Bob Moon: Well this morning the Department of Agriculture told us all the natural disasters that have been going on will impact food prices.
And as our sustainability reporter Adriene Hill tells us, things will get worse.
Adriene Hill: The rising Missouri River is threatening hundreds of thousands of acres of corn and soybeans in the Midwest. Land that...
John Anderson: Is among the most productive farmland in the country.
John Anderson is a senior economist at the American Farm Bureau Federation. He says it's too early to know the damage the water will cause. But analysts are watching this flood closely because:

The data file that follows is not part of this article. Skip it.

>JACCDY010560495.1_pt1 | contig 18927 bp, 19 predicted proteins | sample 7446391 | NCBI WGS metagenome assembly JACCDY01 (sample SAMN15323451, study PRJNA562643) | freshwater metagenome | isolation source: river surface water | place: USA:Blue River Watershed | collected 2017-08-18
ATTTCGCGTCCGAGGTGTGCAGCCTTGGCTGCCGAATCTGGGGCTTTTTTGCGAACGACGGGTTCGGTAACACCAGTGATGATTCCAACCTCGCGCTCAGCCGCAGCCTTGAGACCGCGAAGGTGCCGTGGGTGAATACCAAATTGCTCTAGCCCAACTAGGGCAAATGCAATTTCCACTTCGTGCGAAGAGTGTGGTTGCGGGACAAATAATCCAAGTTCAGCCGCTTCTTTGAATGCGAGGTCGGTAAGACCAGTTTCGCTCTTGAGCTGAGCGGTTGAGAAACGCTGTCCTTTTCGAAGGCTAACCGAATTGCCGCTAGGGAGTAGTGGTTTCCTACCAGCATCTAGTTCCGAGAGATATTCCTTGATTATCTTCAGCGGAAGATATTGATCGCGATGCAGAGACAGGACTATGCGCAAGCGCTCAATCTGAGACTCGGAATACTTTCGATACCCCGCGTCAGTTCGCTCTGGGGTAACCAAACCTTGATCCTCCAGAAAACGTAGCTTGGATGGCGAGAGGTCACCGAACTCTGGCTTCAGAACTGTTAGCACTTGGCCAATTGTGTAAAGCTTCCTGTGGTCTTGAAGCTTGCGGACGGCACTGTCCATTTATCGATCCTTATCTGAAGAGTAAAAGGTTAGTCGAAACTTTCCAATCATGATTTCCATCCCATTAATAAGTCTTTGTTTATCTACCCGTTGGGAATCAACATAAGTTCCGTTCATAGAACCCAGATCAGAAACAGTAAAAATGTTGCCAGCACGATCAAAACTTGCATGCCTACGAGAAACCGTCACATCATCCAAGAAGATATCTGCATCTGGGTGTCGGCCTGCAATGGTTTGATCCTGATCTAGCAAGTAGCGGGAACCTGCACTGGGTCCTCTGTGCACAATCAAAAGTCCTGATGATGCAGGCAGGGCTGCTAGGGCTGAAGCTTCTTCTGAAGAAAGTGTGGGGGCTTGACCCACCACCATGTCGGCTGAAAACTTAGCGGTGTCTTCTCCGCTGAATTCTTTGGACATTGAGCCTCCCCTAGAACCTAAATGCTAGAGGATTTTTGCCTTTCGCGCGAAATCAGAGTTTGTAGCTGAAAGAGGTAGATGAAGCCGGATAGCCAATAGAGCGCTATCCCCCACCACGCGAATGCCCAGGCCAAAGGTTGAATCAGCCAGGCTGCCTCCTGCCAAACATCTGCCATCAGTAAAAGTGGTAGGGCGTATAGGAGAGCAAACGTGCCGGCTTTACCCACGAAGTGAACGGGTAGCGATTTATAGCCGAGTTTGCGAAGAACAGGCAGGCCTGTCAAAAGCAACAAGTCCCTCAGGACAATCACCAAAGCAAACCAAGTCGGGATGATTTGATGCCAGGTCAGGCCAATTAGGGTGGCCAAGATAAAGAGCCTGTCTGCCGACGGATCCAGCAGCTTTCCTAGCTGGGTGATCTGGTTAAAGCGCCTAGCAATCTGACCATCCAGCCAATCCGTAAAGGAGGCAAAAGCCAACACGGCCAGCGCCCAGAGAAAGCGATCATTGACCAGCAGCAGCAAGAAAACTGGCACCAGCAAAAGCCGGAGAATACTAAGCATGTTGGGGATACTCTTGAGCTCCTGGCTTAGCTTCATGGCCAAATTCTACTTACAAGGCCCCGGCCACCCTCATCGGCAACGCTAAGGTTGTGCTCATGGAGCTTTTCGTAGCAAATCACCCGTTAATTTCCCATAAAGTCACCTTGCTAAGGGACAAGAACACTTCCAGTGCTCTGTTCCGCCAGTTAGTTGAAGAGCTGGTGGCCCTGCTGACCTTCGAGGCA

Anderson: Corn stocks are at a historically tight level.
I ask analyst Darin Newsom from Telvent DTN why the rest of us should care about corn supply. He says it's quite simple: corn is in nearly everything food-related.
Darin Newsom: In some way, shape or form, most everything agricultural, or that food that we eat, or items that we buy, can be traced sooner or later back to corn.
Our soda has corn syrup, our beef eats corn, and on and on. So, it goes like this: the bigger the flood, the tighter the corn supply. The tighter the corn supply, the higher the cost of corn. And the higher the cost of corn, the more we pay for our groceries.
I'm Adriene Hill for Marketplace.